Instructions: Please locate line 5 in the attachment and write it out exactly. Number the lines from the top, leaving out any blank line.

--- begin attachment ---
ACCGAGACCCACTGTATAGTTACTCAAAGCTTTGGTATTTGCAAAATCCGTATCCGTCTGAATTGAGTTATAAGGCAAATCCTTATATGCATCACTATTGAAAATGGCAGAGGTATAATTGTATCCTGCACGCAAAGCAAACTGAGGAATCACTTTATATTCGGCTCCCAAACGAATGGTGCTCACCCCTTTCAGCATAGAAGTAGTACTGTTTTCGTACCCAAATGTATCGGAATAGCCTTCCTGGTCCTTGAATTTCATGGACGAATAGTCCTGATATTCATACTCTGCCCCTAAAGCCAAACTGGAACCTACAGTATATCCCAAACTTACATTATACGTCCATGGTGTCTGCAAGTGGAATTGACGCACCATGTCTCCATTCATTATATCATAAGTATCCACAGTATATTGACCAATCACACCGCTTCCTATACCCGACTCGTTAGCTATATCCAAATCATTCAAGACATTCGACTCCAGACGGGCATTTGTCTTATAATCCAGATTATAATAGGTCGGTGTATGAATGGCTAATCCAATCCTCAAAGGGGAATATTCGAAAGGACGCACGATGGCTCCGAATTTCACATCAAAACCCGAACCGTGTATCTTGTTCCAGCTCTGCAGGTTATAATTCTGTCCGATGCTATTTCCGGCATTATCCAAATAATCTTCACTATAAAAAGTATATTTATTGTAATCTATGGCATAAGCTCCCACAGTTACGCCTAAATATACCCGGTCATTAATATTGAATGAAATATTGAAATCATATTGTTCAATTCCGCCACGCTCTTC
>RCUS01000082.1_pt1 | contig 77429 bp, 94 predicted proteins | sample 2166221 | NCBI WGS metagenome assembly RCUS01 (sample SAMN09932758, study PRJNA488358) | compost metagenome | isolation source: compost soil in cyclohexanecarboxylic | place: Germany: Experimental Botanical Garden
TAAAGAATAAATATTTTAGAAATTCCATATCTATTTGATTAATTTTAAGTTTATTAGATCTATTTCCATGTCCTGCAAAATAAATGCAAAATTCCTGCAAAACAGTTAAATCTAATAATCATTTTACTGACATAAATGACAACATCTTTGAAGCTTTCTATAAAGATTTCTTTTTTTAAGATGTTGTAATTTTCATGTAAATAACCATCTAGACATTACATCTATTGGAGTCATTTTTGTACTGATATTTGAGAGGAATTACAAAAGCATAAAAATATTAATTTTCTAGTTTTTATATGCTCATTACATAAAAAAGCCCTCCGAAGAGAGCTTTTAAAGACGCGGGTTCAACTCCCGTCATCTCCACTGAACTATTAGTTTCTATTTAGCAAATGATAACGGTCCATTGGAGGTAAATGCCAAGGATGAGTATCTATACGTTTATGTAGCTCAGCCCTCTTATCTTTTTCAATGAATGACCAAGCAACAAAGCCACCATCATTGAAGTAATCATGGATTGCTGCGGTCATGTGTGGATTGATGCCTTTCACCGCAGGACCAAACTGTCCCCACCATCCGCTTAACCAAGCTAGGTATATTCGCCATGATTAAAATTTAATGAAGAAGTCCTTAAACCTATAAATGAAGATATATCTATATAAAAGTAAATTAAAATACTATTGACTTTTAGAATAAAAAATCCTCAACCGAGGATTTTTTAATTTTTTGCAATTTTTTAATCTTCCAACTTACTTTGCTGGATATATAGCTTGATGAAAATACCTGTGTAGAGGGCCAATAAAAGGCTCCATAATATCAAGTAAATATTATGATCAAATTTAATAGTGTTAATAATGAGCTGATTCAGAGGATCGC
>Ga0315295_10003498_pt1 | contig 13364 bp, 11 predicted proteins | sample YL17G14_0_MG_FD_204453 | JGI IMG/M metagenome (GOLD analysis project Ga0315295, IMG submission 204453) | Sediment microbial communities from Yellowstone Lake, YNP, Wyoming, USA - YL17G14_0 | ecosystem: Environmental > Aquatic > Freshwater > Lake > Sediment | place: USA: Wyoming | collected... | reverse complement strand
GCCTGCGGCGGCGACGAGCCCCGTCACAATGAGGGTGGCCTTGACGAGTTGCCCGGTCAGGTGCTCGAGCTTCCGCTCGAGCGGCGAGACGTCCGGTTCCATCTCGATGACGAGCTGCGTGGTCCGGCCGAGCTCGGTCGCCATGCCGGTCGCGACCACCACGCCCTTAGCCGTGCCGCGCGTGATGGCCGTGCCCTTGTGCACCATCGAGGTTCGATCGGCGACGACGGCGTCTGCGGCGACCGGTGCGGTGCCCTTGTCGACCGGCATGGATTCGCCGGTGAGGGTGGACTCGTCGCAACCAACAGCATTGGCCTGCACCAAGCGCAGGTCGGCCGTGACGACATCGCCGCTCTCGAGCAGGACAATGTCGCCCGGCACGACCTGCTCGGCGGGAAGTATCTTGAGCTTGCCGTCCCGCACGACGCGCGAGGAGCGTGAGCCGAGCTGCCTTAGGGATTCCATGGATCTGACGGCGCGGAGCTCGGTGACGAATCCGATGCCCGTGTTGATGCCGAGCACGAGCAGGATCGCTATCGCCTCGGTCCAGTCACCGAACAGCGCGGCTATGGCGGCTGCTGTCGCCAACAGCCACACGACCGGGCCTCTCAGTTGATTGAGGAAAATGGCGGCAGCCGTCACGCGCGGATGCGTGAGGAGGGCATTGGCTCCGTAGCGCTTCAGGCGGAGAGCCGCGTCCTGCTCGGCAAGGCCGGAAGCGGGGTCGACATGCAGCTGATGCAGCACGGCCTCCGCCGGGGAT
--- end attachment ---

GCCTGCGGCGGCGACGAGCCCCGTCACAATGAGGGTGGCCTTGACGAGTTGCCCGGTCAGGTGCTCGAGCTTCCGCTCGAGCGGCGAGACGTCCGGTTCCATCTCGATGACGAGCTGCGTGGTCCGGCCGAGCTCGGTCGCCATGCCGGTCGCGACCACCACGCCCTTAGCCGTGCCGCGCGTGATGGCCGTGCCCTTGTGCACCATCGAGGTTCGATCGGCGACGACGGCGTCTGCGGCGACCGGTGCGGTGCCCTTGTCGACCGGCATGGATTCGCCGGTGAGGGTGGACTCGTCGCAACCAACAGCATTGGCCTGCACCAAGCGCAGGTCGGCCGTGACGACATCGCCGCTCTCGAGCAGGACAATGTCGCCCGGCACGACCTGCTCGGCGGGAAGTATCTTGAGCTTGCCGTCCCGCACGACGCGCGAGGAGCGTGAGCCGAGCTGCCTTAGGGATTCCATGGATCTGACGGCGCGGAGCTCGGTGACGAATCCGATGCCCGTGTTGATGCCGAGCACGAGCAGGATCGCTATCGCCTCGGTCCAGTCACCGAACAGCGCGGCTATGGCGGCTGCTGTCGCCAACAGCCACACGACCGGGCCTCTCAGTTGATTGAGGAAAATGGCGGCAGCCGTCACGCGCGGATGCGTGAGGAGGGCATTGGCTCCGTAGCGCTTCAGGCGGAGAGCCGCGTCCTGCTCGGCAAGGCCGGAAGCGGGGTCGACATGCAGCTGATGCAGCACGGCCTCCGCCGGGGAT